World’s Largest Canyon May Lie Under Antarctic Ice Sheet

New satellite data suggests that the world’s largest canyon system may lie under the ice sheet at Princess Elizabeth Land in East Antarctica. The findings were published in the journal Geology.

Using radio-echo sounding data and satellite imagery, scientists believe the canyon system to be comparable in depth to the Grand Canyon, however at 1,100 km (685 miles) in length, it would be many times longer. The canyon is buried under miles of ice at Princess Elizabeth Land, one of the last unexplored regions of Earth’s surface.


A rough outline of the canyon system and subglacial lake under the Antarctic ice sheet. Image credit: MODIS, Newcastle University

Because it’s impossible to explore the land and do field work, scientists assumed that ice surface characteristics in detailed satellite imagery relate to sub-glacial features.

“Antarctic scientists have long recognized that because the way ice flows, the landscape beneath the ice sheet was subtly reflected in the topography of the ice sheet surface. Despite this, these vast deep canyons and potential large lake had been overlooked entirely,” said co-author of the study Dr Neil Ross, of Newcastle University.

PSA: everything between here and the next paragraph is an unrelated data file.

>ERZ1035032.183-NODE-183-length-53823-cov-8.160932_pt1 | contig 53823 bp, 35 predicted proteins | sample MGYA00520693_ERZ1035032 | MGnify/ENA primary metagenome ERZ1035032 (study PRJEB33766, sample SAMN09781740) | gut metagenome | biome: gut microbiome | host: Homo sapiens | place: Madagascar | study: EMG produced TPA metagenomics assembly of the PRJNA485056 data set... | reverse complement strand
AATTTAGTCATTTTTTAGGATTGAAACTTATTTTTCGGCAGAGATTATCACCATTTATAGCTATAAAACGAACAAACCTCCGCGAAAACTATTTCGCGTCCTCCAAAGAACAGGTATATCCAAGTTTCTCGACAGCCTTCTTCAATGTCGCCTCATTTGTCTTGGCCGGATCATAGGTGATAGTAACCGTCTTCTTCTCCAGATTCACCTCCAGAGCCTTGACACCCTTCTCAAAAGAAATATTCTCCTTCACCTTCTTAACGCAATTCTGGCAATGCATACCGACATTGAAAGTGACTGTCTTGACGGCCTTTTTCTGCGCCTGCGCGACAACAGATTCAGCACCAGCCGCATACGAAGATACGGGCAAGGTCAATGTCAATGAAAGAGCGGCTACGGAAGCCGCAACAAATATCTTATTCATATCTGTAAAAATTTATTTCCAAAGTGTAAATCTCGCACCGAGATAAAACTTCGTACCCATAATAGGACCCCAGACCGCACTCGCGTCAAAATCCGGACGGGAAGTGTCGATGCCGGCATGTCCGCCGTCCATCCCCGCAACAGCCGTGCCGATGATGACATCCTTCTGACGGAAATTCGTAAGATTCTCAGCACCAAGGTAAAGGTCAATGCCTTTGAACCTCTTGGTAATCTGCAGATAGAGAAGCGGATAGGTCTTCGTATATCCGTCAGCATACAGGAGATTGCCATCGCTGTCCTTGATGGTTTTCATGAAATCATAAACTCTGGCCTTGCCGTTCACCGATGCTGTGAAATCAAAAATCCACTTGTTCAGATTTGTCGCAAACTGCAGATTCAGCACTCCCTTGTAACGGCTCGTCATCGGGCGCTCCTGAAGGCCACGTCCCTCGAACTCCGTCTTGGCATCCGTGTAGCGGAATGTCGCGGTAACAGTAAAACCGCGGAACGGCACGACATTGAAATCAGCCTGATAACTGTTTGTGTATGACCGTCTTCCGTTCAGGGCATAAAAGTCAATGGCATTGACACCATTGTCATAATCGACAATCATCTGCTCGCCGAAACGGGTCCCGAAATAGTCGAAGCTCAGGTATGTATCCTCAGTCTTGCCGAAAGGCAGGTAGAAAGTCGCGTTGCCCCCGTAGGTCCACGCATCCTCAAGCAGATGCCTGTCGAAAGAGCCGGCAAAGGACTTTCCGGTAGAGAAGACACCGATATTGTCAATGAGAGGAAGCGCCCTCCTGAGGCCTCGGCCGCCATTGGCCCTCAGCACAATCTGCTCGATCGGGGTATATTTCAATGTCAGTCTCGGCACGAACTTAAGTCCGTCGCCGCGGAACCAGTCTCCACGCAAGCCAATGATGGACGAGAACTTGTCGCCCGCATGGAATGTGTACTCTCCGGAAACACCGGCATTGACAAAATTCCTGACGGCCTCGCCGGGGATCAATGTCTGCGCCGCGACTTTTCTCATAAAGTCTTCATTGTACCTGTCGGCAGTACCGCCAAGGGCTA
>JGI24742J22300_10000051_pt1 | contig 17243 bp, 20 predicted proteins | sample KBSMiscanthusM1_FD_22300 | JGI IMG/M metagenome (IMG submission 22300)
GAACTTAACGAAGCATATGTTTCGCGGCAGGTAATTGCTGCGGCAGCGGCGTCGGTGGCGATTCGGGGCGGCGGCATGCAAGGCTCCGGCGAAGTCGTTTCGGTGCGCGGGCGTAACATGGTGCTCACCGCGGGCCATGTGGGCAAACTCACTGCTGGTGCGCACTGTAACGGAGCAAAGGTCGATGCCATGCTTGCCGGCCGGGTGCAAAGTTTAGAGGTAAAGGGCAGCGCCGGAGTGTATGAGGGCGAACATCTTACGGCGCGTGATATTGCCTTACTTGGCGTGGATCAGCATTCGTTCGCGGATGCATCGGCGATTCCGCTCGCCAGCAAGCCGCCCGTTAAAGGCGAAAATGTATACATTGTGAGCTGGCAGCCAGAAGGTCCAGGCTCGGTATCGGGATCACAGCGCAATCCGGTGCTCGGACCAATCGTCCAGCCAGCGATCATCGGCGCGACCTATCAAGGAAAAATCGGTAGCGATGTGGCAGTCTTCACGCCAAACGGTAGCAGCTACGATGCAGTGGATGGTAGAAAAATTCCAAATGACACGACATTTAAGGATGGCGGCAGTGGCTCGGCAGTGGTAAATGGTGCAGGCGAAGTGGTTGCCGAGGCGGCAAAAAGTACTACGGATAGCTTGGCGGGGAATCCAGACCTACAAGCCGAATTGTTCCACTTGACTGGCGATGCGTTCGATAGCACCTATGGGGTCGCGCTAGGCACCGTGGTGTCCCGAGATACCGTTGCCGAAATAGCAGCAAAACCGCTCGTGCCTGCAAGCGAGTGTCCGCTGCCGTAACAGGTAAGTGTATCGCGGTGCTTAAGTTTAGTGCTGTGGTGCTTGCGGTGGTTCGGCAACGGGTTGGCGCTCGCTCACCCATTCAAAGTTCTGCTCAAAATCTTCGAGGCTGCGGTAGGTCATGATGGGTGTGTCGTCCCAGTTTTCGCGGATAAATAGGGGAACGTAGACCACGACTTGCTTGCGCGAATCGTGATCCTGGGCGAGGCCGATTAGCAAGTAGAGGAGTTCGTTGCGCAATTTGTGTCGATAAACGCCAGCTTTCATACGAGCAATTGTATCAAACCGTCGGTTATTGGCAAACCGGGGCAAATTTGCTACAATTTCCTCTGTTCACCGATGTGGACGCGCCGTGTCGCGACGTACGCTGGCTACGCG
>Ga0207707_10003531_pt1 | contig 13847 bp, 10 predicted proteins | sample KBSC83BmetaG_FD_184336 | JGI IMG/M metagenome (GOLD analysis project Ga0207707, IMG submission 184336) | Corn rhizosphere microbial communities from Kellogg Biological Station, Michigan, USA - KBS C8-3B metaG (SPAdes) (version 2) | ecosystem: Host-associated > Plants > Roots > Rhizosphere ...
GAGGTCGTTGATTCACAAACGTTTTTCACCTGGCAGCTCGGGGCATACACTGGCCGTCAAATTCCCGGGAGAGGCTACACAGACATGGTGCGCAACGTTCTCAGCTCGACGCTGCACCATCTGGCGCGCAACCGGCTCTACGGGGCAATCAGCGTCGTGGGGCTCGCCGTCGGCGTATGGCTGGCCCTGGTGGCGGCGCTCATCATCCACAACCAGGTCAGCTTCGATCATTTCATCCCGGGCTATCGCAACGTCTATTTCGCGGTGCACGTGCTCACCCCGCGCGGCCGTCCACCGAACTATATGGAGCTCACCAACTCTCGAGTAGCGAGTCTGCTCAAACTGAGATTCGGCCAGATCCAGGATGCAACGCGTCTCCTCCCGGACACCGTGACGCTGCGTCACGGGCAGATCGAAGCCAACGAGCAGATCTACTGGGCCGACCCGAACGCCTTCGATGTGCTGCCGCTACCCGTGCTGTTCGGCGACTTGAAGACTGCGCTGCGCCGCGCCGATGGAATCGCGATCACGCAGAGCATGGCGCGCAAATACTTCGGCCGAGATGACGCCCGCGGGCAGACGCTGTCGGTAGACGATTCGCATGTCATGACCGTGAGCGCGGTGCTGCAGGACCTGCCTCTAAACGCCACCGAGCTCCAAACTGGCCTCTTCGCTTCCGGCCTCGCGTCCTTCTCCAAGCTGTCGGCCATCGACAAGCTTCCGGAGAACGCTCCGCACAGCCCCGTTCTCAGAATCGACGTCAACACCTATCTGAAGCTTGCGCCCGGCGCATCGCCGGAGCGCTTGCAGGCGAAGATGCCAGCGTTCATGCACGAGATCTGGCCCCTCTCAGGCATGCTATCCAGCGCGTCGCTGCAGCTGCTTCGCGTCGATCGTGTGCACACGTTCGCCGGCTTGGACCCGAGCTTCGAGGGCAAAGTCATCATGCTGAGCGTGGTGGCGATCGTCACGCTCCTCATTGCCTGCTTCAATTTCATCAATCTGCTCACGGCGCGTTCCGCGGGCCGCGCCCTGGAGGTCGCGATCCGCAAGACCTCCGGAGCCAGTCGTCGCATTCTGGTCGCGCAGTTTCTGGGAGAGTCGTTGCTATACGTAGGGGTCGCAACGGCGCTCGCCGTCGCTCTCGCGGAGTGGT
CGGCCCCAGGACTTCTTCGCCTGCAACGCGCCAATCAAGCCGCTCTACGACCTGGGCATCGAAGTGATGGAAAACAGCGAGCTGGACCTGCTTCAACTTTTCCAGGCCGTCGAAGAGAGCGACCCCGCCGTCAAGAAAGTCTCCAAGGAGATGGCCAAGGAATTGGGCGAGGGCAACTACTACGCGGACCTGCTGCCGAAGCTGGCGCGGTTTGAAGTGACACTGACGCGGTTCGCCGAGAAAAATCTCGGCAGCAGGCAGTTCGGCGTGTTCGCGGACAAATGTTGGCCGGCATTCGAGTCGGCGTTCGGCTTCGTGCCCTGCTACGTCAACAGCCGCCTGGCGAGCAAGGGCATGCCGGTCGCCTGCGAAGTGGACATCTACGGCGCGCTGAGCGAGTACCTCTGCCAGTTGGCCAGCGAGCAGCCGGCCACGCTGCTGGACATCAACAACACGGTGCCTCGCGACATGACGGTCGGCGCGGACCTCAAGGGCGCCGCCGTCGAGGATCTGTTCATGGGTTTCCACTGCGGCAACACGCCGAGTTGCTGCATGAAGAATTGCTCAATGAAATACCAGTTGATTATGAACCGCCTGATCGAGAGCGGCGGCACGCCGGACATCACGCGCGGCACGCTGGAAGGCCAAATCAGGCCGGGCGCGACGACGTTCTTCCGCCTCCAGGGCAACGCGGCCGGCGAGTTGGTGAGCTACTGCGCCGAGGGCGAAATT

“We find evidence that a large, previously undiscovered subglacial drainage network is hidden beneath the ice sheet in Princess Elizabeth Land. We interpret a discrete feature that is 87 x 12.4 miles (140 x 20 km) in plan form, and multiple narrow sinuous features that extend over a distance of 685 miles,” the scientists wrote in the paper.

Lead author of the study Dr Stewart Jamieson, from Durham University in the UK, believes the system was likely carved out by flowing glacial melt, or it’s either so ancient that it was there before the glaciers formed.

Drainage analysis suggests that there may be a sub-glacial lake feeding the canyon system inland – eventually the canyon directs meltwater to the coast between the Vestfold Hills and the West Ice Shelf.

“Linked to the canyons, a large subglacial lake may exist that may be the last remaining large (more then 62 miles in length) subglacial lake to be discovered in Antarctica,” the paper explains.

“Our analysis provides the first evidence that a huge canyon and a possible lake are present beneath the ice in Princess Elizabeth Land. It’s astonishing to think that such large features could have avoided detection for so long,” concluded Dr Jamieson.

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